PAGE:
Some of my other "Idol" friends have told me that their experience going into writing sessions has been kind of difficult because they feel like there's no consistency, that every time they go into a writing session they're with a different writer. It's almost like being on a first date. You have to sort of feel the person out, get to know them. I've had a valuable experience recording in L.A. with [Winans and Campbell], because we've had time to just relax in the studio, and have some conversations about who we are as people and what our beliefs are, and then out of that comes music. We've had an opportunity to kind of grow together. It's been an extremely big learning experience.

OMC: With everything you have going on, how have you been balancing your work with your family life?

NA: It's been difficult. What I've tried to do is make sure that I'm not away from my family for super long periods of time. If I do have to work out in L.A., then I try to take my family with me. The time before last when I first began recording, I was going to be out there for about a month. For me, that was too long, especially because my children are so young – they're 2 and 4. Basically what we did was we all piled into a car and we drove to L.A. Instead of having to buy four expensive plane tickets and not being able to get around out there, we just literally took a road trip out to L.A., and we lived out there for a month.

For me, it's been hard. I spent two weeks away from them the last time I was in L.A. because I went from there directly to Australia. Skype makes things better, because you can kind of see them and talk to them. When I can, and when I can afford it, I try to bring them with me. It's a hard balancing act, but truly I feel like I've been blessed because it hasn't been too much time away from them.

OMC: So, do your kids kind of understand that their mom is famous?

NA: I don't think they get it, honestly. They're really young, and they just know me as yeye, as mom. Even if they see me on TV, they're just like, "Yeye, there's yeye!" TV is not something that has been a staple in their lives. I don't watch TV outside of "Idol," because I have a couple of friends competing right now. Outside of that, the TV isn't on. We're outside playing or we're reading books.

As much as TV has kind of helped me, I don't really believe in it. (laughs) Especially with young children, I feel like the interpersonal experience is more important than a television experience. It took my child until 4 years old to know who Dora the Explorer even is. I know that as they get older it's going to be something that they use, however I think that it's really important to go outside and play games and use your own creativity, and stay physical and active.

OMC: Do you yourself get recognized when you're out and about in Milwaukee?

NA: I do. It's crazy, because I didn't know how big "American Idol" was prior to getting on it. It wasn't until I got outside the bubble that I really realized how big the show is and how much people actually know me. I'll be walking down the street and somebody will go, "Naima!" and yell across the street. Usually when somebody yells your name, it's somebody that you know. So, I'll look and I'm like, "Hey!" and I'll wave, thinking, "Where do I know this person from?"

There are people that will still be like, "I voted for you over and over again!" and that kind of thing. I was driving with a friend of mine from Nashville to Memphis and we stopped in a small town, it was like the middle of nowhere. We got out to get gas, and three or four of the people at the gas station recognized me!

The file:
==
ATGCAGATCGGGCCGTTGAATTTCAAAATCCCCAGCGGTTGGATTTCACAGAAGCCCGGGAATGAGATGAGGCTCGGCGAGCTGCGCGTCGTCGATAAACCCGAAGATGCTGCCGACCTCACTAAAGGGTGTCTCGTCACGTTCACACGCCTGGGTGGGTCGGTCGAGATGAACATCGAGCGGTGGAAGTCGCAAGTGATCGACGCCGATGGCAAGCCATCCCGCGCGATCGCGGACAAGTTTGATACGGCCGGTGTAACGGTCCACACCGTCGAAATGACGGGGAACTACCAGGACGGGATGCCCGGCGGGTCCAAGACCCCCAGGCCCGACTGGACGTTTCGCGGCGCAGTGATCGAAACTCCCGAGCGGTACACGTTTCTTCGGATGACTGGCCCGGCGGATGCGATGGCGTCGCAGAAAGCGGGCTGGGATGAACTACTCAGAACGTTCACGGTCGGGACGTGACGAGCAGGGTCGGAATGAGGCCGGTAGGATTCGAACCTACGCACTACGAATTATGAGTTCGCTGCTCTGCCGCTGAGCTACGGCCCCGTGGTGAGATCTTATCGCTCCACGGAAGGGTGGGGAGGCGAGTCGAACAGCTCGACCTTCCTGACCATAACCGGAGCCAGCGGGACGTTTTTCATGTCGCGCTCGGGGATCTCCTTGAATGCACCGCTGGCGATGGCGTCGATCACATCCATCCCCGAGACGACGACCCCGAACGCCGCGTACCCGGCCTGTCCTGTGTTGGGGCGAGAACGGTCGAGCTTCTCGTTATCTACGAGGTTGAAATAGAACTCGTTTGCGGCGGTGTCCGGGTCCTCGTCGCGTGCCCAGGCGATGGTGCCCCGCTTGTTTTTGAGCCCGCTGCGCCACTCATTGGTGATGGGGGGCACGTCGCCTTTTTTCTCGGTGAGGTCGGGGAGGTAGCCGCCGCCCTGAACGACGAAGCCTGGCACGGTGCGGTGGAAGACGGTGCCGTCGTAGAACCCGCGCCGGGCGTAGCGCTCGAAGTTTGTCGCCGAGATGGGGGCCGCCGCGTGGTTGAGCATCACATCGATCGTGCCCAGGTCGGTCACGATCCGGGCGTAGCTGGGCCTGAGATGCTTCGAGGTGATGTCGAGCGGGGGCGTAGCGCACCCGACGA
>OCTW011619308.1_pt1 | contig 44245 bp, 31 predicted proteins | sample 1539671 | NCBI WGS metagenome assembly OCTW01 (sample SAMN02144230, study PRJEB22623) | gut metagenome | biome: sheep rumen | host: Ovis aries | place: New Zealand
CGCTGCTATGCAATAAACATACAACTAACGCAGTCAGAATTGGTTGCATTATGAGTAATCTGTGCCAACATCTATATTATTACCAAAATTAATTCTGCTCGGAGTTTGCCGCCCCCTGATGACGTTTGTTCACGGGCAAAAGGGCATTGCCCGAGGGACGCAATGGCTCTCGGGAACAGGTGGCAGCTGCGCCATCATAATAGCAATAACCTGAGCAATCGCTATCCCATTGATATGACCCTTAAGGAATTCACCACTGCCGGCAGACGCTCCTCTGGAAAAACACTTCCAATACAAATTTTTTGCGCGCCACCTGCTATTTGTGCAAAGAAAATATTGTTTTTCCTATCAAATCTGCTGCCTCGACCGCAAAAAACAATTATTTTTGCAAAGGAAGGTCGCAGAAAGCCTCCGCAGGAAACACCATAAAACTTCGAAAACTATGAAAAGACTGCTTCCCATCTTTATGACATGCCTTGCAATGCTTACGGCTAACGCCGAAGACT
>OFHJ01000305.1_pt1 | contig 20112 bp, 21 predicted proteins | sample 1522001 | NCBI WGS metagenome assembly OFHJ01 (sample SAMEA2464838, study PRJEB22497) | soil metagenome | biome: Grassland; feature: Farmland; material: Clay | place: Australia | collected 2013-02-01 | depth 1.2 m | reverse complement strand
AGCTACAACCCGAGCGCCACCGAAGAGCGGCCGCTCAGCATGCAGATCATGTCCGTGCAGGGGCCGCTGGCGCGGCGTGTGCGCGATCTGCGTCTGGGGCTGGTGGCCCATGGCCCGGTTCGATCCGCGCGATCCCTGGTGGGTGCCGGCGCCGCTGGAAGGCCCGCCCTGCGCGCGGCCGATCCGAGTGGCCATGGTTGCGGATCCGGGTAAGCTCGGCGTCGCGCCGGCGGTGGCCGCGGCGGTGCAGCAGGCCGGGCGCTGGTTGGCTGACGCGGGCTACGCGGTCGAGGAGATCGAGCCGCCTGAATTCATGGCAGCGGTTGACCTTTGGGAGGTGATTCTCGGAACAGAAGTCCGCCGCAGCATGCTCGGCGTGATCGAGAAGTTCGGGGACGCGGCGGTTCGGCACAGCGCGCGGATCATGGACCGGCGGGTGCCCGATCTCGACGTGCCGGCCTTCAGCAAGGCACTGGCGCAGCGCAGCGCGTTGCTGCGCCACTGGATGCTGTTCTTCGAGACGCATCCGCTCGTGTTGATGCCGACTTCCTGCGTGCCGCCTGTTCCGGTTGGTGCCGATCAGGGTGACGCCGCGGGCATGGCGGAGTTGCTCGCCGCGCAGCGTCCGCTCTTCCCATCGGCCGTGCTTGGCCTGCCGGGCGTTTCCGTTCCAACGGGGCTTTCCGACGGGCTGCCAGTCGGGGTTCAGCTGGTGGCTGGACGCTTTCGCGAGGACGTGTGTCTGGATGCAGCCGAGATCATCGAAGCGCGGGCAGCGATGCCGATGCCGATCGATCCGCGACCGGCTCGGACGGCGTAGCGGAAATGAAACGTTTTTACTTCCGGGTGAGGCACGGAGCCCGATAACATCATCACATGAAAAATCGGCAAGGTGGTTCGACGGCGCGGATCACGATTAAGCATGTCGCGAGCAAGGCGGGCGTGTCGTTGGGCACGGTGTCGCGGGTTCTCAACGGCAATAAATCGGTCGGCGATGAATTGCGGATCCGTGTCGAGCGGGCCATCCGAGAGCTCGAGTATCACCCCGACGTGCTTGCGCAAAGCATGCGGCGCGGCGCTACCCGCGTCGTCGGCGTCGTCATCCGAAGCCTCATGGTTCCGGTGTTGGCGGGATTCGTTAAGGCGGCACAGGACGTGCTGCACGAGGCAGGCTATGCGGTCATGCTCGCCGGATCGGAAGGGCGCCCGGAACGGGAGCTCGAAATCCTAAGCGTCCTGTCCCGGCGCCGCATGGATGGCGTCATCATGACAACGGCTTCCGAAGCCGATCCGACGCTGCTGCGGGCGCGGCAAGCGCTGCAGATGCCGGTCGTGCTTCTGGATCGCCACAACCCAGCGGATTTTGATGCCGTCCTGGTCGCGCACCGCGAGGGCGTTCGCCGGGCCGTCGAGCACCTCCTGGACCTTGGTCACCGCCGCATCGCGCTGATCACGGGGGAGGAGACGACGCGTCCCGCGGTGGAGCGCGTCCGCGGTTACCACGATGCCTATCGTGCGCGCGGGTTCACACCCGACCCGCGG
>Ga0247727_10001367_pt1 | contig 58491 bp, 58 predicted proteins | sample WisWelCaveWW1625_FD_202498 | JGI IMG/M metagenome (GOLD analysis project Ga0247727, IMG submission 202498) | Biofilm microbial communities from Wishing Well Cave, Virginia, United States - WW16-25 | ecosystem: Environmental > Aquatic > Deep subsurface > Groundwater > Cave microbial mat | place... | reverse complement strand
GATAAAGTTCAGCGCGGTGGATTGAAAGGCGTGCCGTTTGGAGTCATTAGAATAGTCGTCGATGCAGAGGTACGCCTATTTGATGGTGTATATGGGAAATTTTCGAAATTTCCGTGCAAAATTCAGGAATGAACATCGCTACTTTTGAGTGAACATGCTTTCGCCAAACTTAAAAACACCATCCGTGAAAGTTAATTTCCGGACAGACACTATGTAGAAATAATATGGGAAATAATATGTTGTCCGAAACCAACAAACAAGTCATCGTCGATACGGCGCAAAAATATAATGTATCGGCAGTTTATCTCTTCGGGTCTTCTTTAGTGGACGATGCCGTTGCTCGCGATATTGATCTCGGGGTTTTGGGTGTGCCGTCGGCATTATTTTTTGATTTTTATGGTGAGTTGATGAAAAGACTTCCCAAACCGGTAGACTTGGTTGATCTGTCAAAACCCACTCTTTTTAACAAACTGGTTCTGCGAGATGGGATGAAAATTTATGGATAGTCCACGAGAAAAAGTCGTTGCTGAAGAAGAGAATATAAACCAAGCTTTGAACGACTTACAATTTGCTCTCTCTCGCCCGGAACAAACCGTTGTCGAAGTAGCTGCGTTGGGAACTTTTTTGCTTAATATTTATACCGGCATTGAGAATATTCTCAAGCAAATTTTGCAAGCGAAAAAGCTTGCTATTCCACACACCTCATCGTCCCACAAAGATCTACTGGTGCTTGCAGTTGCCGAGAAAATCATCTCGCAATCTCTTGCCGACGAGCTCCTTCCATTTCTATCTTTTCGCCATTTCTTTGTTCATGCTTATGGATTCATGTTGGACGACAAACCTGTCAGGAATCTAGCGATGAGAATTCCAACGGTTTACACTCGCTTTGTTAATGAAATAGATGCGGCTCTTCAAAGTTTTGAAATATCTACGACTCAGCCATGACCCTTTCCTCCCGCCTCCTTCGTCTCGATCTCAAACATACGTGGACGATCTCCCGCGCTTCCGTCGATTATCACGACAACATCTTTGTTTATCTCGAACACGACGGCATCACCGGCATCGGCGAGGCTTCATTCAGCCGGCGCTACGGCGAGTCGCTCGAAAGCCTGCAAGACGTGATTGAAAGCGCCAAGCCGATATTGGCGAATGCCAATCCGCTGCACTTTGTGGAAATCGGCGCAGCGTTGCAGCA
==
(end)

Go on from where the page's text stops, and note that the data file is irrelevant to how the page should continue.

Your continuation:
In Milwaukee, I get a little more just because it's my hometown and there's been news coverage, or I came and performed. A lot of people know my name or know who I am. Before "American Idol" I was teaching African dance and hip-hop dance in schools and outreach centers. As much as they made it seem like I was only a janitor on the show, I am a college graduate – I have a BFA in Dance from UWM. I was teaching a lot in the Milwaukee community, so I'll have a lot of kids run up to me like, "Miss Naima! I saw you on TV!" That kind of thing. It's definitely been a life-changing experience as far as exposure goes.

OMC: What's next for you, and what's next for the album?

NA: The single will be coming out May 15, and it will be available on iTunes. The album will probably be released later this year. If not, I'll probably put another single out, just because I don't feel like it's the wisest thing to do to release my album in the fourth quarter of the year. It's the holidays, and everybody in the world is going to be releasing Christmas and holiday songs. If the album is not done by the summer or early fall I'll probably be releasing it early next year.

However, people can follow me on Twitter @Naima_Adedapo and they can follow me on Facebook. My website is going to be launching – it's called – and all of my performances will be up. People will be able to find out what's happening and when the album will be dropping and everything. I'm just doing what everybody else is and trying to strive toward longevity in this music industry, and keep recording music that I feel will touch people.

Renee Lorenz Special to

Contrary to her natural state of being, Renee Lorenz is a total optimist when it comes to Milwaukee. Since beginning her career with, her occasional forays into the awesomeness that is the Brew City have turned into an overwhelming desire to discover anything and everything that's new, fun or just ... "different."

Expect her random musings to cover both the new and "new-to-her" aspects of Miltown goings-on, in addition to periodically straying completely off-topic, which usually manifests itself in the form of an obscure movie reference.